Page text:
Revision can be tricky. A lot of people treat language as if it were an exact science, but the truth is opinions abound. For every person who thinks reiterate is a perfectly good word, another will tell you it’s an abomination. Should you use the Oxford comma? That depends on the style manual you consult. Some people repeat the rules they heard in an English class long ago without understanding their rationale. Writers can become grammar police, criticizing everyone who dares flout the right way to write.
I remember the first time I walked into the offices of the American Journal of Criminal Law as a second year law student. I had been chosen based on a writing sample I submitted, and I was excited to read, write, and learn more. I heard one of the manuscript editors speaking with derision about the writing samples. “Some people think that there can be the subject of a sentence.” I tensed up, trying to remember if I had done that. Despite getting good grades in high school and college writing classes (this is the measure of good writing, right?), I felt nervous.
Fortunately for me, the editor-in-chief was kind and helped me learn the way things worked and shared some helpful resources. I learned the difference between the principles (communicate your point clearly and precisely) and rules (write short sentences). I also discovered the difference between editors who wanted to produce a quality journal and help people write better and those who liked being right and making others wrong.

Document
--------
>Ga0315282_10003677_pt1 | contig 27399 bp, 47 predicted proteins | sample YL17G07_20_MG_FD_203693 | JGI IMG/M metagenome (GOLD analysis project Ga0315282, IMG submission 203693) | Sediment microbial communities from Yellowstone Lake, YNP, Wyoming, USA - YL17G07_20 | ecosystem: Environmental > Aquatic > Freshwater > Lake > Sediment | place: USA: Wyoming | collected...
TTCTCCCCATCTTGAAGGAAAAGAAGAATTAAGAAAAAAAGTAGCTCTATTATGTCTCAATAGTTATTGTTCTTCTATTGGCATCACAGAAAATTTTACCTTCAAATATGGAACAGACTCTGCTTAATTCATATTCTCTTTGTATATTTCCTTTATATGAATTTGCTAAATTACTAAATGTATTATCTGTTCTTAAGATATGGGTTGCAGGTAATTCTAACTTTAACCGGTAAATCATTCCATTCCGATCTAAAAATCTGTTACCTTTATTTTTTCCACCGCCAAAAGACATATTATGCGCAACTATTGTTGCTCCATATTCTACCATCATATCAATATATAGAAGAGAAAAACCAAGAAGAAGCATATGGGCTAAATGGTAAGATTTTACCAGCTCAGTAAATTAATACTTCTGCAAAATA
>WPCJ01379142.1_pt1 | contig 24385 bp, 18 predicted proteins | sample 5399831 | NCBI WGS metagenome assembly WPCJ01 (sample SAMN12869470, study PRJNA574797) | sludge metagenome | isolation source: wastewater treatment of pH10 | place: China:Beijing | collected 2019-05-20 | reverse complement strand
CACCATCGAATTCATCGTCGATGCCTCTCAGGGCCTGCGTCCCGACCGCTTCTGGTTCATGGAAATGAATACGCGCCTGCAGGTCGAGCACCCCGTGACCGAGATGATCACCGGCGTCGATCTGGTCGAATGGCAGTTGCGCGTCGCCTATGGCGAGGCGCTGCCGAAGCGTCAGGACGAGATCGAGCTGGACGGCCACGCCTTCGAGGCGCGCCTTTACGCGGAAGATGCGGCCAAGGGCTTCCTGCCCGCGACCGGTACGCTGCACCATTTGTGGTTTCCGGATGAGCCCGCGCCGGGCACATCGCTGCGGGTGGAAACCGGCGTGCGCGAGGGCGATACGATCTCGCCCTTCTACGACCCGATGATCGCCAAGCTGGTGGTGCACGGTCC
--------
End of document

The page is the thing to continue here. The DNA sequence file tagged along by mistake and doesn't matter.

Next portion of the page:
When I became editor in chief, I followed the model set by my predecessor. I learned the reasons for the rules so that I knew when to apply them and when I could throw caution to the wind. I shared what I’d learned with the younger members so they weren’t stumbling around in the dark. No matter how we try to detach from our writing, the words on the page are still are intellectual children. Another writer’s work should be treated with care and respect while we point out where the work could be made stronger. And this is the approach that I bring to the new Writership Podcast, where Alyssa and I will help indie authors discover the treasures within their manuscripts (and become better writers ourselves in the bargain).
As we mentioned last week, we’re recording the first episodes of the podcast now, and we’d love to have your submission. If you have a fiction manuscript (published or not) and you’d like compassionate and honest feedback about what’s working and what’s not, please send us your sample.